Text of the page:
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Indoor Air. 2020 Feb 16. doi: 10.1111/ina.12653. [Epub ahead of print]

Nitrogen dioxide exposures from biomass cookstoves in the Peruvian Andes.

Author information

1
Department of Environmental Health and Engineering, Bloomberg School of Public Health, Johns Hopkins University, Baltimore, MD, USA.
2
Center for Global Non-Communicable Disease Research and Training, Johns Hopkins University, Baltimore, MD, USA.
3
Division of Pulmonary and Critical Care, School of Medicine, Johns Hopkins University, Baltimore, MD, USA.
4
Molecular Biology and Immunology Laboratory, Research Laboratory of Infectious Diseases, Department of Cell and Molecular Sciences, Faculty of Sciences and Philosophy, Universidad Peruana Cayetano Heredia, Lima, Perú.
5
Biomedical Research Unit, Asociación Benéfica PRISMA, Lima, Perú.
6
Department of Environmental Health, Rollins School of Public Health, Emory University, Atlanta, GA, USA.
7
Environmental Health Science Department, College of Public Health, University of Georgia, Athens, GA, USA.
8
Laboratories of Investigation and Development, Department of Biological and Physiological Sciences, Faculty of Sciences and Philosophy, Universidad Peruana Cayetano Heredia, Lima, Perú.
9
High Altitude Research Institute, Universidad Peruana Cayetano Heredia, Lima, Perú.
10
Program in Global Disease Epidemiology and Control, Department of International Health, Bloomberg School of Public Health, Johns Hopkins University, Baltimore, MD, USA.

Abstract

BACKGROUND:

Household air pollution from biomass cookstoves is a major contributor to global morbidity and mortality, yet little is known about exposures to nitrogen dioxide (NO2 ).

OBJECTIVE:

To characterize NO2 kitchen area concentrations and personal exposures among women with biomass cookstoves in the Peruvian Andes.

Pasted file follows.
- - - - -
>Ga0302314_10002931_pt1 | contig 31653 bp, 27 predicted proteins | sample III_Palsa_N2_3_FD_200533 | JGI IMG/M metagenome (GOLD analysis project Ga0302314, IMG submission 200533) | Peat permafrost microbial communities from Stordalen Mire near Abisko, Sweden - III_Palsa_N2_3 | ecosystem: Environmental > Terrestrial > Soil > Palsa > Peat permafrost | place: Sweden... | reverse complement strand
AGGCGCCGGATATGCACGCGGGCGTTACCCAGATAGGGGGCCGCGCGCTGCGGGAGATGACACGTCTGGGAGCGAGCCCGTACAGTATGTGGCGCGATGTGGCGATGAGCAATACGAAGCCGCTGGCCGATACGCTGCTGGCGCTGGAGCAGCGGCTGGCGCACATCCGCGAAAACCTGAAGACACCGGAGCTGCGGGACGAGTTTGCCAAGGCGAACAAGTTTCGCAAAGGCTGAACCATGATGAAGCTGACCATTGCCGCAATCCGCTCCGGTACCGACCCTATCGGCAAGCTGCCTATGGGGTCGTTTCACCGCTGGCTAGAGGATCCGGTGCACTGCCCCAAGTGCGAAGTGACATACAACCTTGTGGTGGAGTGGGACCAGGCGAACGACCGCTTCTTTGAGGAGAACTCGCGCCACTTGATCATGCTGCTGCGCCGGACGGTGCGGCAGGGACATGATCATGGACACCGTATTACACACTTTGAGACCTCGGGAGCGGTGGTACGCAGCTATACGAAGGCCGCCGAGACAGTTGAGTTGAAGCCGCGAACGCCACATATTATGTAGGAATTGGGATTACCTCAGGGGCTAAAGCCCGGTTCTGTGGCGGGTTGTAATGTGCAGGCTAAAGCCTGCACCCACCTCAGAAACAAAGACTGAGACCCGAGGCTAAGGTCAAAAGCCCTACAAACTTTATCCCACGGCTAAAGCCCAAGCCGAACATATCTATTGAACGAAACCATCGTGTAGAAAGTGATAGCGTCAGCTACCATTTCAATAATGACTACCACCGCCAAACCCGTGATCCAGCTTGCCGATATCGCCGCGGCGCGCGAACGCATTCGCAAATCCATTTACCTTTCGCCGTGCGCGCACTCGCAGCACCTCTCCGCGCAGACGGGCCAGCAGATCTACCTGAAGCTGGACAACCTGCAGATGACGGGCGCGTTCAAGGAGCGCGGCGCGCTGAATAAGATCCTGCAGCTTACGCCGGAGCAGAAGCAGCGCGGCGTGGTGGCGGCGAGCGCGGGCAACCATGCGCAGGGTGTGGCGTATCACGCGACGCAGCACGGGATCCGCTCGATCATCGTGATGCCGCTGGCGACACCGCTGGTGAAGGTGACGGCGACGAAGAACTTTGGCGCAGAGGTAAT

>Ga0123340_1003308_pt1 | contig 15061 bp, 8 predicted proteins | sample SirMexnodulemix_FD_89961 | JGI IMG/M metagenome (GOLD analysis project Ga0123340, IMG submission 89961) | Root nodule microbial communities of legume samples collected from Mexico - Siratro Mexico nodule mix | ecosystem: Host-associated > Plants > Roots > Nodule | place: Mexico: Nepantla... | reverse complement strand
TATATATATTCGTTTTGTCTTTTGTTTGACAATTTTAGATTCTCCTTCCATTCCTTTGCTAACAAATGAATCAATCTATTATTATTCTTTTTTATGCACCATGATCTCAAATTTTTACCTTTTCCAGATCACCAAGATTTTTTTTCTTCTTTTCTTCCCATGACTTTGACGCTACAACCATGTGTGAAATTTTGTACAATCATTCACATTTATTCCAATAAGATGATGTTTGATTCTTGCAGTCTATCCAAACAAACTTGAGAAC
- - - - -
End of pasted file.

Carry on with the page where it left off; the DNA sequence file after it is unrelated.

METHODS:

We measured kitchen area NO2 concentrations at high-temporal resolution in 100 homes in the Peruvian Andes. We assessed personal exposure to NO2 in a subsample of 22 women using passive samplers.

RESULTS:

Among 97 participants, the geometric mean (GM) highest hourly average NO2 concentration was 723 ppb (geometric standard deviation (GSD) 2.6) and the GM 24-hour average concentration was 96 ppb (GSD 2.6), 4.4 and 2.9 times greater than WHO indoor hourly (163 ppb) and annual (33 ppb) guidelines, respectively. Compared to the direct-reading instruments, we found similar kitchen area concentrations with 48-hour passive sampler measurements (GM 108 ppb, GSD 3.8). Twenty-seven percent of women had 48-hour mean personal exposures above WHO annual guidelines (GM 18 ppb, GSD 2.3). In univariate analyses, we found that roof, wall, and floor type, as well as higher SES, was associated with lower 24-hour kitchen area NO2 concentrations.

PRACTICAL IMPLICATIONS:

Kitchen area concentrations and personal exposures to NO2 from biomass cookstoves in the Peruvian Andes far exceed WHO guidelines. More research is warranted to understand the role of this understudied household air pollutant on morbidity and mortality and to inform cleaner-cooking interventions for public health.

KEYWORDS:

biomass cookstove; environmental justice; household air pollution; indoor air pollution; nitrogen dioxide; women's health

PMID:
32064681
DOI:
10.1111/ina.12653

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